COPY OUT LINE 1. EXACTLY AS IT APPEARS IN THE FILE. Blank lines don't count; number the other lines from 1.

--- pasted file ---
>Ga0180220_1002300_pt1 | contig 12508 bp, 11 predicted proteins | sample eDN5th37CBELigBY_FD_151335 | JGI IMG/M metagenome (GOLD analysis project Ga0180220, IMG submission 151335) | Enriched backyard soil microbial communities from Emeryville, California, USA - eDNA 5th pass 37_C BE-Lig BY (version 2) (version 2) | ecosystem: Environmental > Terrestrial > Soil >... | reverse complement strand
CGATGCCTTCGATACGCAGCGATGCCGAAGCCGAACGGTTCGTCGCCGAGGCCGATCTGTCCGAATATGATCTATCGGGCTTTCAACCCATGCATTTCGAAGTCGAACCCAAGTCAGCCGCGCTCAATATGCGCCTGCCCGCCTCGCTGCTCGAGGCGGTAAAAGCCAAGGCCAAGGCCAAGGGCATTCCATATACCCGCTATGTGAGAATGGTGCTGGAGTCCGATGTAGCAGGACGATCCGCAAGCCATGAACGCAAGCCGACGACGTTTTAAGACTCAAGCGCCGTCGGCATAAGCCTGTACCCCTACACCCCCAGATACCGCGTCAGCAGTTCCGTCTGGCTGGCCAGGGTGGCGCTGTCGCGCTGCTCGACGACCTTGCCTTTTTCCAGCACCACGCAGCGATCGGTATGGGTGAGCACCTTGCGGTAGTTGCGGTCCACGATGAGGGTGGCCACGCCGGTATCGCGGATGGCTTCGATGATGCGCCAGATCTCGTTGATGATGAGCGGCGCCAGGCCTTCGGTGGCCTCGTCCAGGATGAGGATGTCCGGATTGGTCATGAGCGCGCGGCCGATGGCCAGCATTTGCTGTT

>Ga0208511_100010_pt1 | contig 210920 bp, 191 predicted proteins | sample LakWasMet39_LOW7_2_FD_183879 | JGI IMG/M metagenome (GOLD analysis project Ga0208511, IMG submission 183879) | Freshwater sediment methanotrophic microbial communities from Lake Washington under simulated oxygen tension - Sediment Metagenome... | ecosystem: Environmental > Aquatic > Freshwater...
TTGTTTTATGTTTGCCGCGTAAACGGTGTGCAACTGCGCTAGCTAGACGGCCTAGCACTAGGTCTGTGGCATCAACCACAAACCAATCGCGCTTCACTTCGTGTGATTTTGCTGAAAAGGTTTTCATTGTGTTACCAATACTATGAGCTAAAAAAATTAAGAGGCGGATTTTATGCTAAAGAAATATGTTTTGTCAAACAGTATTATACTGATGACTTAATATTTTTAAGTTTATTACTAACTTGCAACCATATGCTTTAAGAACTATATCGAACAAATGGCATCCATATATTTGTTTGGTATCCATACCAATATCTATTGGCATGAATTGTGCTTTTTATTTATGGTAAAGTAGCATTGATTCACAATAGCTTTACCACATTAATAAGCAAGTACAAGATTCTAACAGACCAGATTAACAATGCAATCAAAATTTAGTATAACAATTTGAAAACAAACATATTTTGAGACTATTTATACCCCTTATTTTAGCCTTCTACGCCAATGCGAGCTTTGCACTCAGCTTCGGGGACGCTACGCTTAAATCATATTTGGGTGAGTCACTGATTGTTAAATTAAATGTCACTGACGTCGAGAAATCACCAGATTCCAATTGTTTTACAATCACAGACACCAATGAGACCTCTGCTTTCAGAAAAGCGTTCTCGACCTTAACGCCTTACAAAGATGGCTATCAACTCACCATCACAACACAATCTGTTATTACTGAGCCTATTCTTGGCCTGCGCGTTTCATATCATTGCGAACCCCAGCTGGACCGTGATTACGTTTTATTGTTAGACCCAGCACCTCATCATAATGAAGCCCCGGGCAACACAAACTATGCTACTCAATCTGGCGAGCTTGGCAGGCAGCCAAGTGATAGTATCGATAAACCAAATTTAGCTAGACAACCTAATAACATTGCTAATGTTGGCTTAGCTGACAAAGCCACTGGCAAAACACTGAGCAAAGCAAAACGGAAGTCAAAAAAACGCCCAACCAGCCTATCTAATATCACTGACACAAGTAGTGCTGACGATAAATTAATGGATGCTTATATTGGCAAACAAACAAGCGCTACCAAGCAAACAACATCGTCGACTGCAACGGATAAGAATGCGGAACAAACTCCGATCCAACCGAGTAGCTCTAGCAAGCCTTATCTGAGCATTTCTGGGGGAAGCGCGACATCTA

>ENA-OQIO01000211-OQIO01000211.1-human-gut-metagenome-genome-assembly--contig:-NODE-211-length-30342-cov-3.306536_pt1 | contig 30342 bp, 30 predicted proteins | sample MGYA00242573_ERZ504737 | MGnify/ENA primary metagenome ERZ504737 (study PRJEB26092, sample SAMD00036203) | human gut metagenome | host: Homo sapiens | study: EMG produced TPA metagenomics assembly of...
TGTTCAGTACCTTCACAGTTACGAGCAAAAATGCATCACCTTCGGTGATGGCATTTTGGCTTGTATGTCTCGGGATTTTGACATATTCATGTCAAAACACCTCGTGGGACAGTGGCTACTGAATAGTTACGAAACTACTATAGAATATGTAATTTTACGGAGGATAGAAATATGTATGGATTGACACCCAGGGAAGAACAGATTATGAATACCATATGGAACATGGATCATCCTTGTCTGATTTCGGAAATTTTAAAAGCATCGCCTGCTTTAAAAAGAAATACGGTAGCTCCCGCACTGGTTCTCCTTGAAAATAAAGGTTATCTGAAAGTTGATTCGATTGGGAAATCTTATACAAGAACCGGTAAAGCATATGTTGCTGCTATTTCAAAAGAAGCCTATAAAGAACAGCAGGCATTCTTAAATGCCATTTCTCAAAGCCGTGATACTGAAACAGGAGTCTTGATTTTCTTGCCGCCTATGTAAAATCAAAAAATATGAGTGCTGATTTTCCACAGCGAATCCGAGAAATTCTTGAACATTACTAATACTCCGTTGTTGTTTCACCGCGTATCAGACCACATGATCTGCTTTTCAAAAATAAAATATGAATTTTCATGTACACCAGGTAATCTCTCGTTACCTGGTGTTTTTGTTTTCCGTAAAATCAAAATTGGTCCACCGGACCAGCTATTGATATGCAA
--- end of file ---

>Ga0180220_1002300_pt1 | contig 12508 bp, 11 predicted proteins | sample eDN5th37CBELigBY_FD_151335 | JGI IMG/M metagenome (GOLD analysis project Ga0180220, IMG submission 151335) | Enriched backyard soil microbial communities from Emeryville, California, USA - eDNA 5th pass 37_C BE-Lig BY (version 2) (version 2) | ecosystem: Environmental > Terrestrial > Soil >... | reverse complement strand